Mason's Access to Excellence Podcast

  • July 25, 2022

    Alpaslan Özerdem, dean of the Jimmy and Rosalynn Carter School for Peace and Conflict Resolution explains the keys to effective peacebuilding, whether it concerns the war in Ukraine, gun violence or local issues. And don’t miss the discussions about how an alien invasion could help mend the rift between Russia and the West.

  • June 15, 2022

    Rep. Cori Bush, Missouri's first Black congresswoman, is teaching at Mason this summer. A pastor, teacher, nurse, and a Black Lives Matter activist in Ferguson, Mo., Bush talks about her most her unusual, and activist, path to Congress. “There is always someone to help, something to give,” she says. And she doesn’t flinch discussing controversial issue around race and policing.

  • May 20, 2022

    Louise Shelley, a University Professor and director of Mason’s Terrorism, Transnational Crime and Corruption Center, explains the connections between Russia’s war in Ukraine and corruption and organized crime, and how criminals and terrorists take advantage of the globalized world in which we live.

  • April 19, 2022

    Jim Trefil, a Mason physicist and Robinson Professor, explains the importance of a scientific worldview. The author of more than 50 books and one of the developers of the modern theories about quarks as a fundamental component of the universe, Trefil is helping pioneer a new way of teaching science.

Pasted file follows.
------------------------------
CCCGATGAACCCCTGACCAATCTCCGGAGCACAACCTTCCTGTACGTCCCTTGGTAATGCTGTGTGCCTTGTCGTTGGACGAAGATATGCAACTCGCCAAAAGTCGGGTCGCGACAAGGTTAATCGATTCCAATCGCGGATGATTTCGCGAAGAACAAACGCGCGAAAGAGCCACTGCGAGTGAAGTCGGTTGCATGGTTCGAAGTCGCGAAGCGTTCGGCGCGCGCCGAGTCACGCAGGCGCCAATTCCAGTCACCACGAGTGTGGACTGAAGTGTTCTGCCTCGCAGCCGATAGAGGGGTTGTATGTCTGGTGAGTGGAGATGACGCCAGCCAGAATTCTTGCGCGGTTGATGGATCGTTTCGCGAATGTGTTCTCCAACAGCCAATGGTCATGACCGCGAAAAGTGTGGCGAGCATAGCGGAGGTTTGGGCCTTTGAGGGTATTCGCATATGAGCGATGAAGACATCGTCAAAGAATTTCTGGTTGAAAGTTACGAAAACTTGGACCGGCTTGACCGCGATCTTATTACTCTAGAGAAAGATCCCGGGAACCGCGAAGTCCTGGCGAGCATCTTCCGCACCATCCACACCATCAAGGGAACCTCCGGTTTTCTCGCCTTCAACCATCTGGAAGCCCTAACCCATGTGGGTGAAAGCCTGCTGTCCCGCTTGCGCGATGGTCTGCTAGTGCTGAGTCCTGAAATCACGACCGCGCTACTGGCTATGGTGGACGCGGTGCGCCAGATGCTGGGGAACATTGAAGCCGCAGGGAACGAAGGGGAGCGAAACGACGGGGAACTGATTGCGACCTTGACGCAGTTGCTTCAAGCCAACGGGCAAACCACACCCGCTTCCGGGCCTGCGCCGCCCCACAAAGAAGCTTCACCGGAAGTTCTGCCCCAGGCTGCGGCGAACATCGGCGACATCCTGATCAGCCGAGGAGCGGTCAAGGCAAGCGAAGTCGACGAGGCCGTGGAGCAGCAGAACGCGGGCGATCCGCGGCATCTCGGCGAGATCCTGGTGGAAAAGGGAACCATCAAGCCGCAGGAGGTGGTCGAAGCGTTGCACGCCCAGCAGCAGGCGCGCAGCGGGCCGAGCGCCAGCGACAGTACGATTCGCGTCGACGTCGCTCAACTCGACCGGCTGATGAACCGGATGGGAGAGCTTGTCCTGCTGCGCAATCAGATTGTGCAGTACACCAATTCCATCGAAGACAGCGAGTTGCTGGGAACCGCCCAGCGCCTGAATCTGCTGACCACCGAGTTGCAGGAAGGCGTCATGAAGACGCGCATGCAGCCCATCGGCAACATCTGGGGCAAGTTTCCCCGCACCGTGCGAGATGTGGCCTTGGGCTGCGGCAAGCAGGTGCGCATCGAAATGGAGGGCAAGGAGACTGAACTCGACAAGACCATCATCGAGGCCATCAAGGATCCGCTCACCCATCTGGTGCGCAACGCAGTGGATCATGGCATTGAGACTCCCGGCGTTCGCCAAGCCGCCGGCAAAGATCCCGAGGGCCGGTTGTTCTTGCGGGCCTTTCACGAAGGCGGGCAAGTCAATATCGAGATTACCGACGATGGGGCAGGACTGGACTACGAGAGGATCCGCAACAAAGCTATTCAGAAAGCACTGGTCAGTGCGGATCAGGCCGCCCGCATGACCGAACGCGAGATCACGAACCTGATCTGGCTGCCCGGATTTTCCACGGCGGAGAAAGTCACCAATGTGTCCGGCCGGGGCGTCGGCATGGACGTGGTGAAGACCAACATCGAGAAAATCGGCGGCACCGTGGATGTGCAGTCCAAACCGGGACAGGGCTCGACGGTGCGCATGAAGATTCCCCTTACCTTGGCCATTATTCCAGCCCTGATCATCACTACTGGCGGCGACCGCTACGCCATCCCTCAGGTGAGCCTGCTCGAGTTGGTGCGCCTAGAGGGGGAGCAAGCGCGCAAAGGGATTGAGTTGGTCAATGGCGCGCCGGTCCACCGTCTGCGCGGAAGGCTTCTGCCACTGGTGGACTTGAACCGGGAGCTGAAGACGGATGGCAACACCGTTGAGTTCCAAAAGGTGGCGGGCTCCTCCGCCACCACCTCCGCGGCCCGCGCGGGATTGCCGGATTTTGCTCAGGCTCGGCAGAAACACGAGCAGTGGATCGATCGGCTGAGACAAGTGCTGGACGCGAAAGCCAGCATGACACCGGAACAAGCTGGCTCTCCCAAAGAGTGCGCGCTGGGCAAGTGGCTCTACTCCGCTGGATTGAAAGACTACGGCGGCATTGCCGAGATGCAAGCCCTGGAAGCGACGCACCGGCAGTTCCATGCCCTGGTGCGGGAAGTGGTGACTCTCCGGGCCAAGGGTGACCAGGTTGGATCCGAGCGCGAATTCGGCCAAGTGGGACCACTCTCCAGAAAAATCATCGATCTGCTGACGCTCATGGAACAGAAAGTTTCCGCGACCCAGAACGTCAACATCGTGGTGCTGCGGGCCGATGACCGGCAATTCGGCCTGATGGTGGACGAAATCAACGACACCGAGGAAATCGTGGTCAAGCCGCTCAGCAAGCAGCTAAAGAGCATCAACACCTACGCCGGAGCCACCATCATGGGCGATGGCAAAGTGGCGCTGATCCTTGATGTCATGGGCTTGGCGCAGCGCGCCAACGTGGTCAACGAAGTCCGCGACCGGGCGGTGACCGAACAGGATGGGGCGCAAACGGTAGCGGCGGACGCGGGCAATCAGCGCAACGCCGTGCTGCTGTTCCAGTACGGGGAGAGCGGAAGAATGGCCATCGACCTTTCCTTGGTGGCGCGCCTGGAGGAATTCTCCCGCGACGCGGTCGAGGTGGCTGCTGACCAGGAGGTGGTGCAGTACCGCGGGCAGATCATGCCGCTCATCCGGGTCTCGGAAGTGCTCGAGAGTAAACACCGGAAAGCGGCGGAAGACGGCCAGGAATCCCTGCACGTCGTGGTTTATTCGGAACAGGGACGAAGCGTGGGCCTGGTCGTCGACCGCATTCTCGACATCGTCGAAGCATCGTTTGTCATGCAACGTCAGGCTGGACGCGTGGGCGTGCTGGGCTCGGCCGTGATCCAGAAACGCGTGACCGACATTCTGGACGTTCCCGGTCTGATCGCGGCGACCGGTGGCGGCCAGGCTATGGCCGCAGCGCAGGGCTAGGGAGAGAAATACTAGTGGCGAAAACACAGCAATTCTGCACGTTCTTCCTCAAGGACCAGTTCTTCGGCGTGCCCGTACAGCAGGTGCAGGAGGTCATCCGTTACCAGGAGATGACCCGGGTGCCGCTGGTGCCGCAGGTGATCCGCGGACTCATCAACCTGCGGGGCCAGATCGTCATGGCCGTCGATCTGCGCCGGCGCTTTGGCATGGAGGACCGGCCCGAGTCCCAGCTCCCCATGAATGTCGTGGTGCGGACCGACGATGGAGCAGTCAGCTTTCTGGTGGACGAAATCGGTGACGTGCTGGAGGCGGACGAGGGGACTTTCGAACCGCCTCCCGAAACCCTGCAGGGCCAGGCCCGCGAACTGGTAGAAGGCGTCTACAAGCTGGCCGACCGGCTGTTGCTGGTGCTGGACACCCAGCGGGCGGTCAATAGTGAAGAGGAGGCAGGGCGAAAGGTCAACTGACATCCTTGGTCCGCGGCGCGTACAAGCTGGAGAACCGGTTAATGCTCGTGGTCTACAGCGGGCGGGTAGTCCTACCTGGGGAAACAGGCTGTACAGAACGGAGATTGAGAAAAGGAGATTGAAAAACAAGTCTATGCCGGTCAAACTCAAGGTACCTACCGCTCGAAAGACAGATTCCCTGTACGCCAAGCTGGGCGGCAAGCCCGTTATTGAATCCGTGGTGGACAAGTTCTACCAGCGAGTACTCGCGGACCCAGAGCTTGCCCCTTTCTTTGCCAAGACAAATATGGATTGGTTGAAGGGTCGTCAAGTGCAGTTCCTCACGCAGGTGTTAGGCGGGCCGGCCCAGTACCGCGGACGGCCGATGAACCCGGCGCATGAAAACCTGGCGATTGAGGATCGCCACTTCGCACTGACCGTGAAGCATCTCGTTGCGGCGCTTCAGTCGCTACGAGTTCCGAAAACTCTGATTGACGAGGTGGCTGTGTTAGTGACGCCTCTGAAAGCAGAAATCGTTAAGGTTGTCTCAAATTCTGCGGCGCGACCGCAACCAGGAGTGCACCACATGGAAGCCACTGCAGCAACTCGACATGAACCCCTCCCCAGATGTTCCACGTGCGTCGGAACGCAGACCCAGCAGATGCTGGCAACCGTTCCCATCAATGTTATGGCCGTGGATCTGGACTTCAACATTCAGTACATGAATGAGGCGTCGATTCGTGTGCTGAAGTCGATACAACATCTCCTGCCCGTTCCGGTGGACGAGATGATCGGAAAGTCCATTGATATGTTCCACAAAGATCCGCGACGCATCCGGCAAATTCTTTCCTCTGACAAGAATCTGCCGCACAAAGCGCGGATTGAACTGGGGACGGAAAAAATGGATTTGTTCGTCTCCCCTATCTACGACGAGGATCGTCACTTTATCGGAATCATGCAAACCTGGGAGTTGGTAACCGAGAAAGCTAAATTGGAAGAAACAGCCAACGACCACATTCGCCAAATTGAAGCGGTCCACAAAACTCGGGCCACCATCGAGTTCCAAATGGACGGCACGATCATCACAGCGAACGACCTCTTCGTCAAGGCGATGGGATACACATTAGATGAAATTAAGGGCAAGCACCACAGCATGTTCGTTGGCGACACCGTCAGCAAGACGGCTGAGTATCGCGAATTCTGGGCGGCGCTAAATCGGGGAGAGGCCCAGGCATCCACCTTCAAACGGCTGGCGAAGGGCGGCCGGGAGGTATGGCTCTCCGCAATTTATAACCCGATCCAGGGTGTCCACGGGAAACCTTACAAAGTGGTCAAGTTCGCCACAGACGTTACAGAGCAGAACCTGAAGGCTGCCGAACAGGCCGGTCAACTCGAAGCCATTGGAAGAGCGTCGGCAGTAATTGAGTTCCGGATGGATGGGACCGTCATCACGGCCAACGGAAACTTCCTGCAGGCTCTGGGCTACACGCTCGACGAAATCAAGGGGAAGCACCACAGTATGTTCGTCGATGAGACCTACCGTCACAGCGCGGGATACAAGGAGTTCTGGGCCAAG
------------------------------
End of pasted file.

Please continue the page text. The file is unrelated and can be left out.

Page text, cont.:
• March 15, 2022

    Larry Pfeiffer, director of Mason’s Michael V. Hayden Center for Intelligence, Policy, and International Security explains Vladimir Putin’s real agenda in Ukraine and why China is taking notes. He also asks Americans to guard against autocracy at home because, as he said, it doesn’t take much for a country's values to be subverted and freedoms suppressed.

  • February 18, 2022

    Charles Chavis, an assistant professor of conflict resolution and history, and director of African and African American studies, talks about his new book that explores the lynching of a young Black man in Salisbury, Md, and how understanding his story and the Black experience can help find the right ways to fight anti-Black violence today.

  • January 12, 2022

    Ted Dumas, an associate professor of psychology and an experienced researcher, reveals foods we are losing to climate change, how a pooping bear in Japan can help keep cherries from extinction, and that if we do nothing about the climate, most of the US could be uninhabitable by 2100.

  • December 8, 2021

    Thalia Goldstein, associate professor of applied developmental psychology explains how kids benefit socially and emotionally from finding out Santa Claus isn’t real. Even so, Goldstein admits she is still disappointed about hearing the truth. A conversation with real holiday spirit.

  • November 19, 2021

    John G. Turner explains the real history of Thanksgiving. Were the Pilgrims religious refugees who established democracy and the holiday in New England, or invaders who betrayed their native allies and even enslaved them? A fascinating story with lots to digest.

  • November 10, 2021

    Hakeem Oluseyi explains how he went from a life of crime to being one of the world’s renowned astrophysicists. He describes what aliens might look like – think a two-foot tall Incredible Hulk – and how the pull of the classroom overcame the pull of the streets.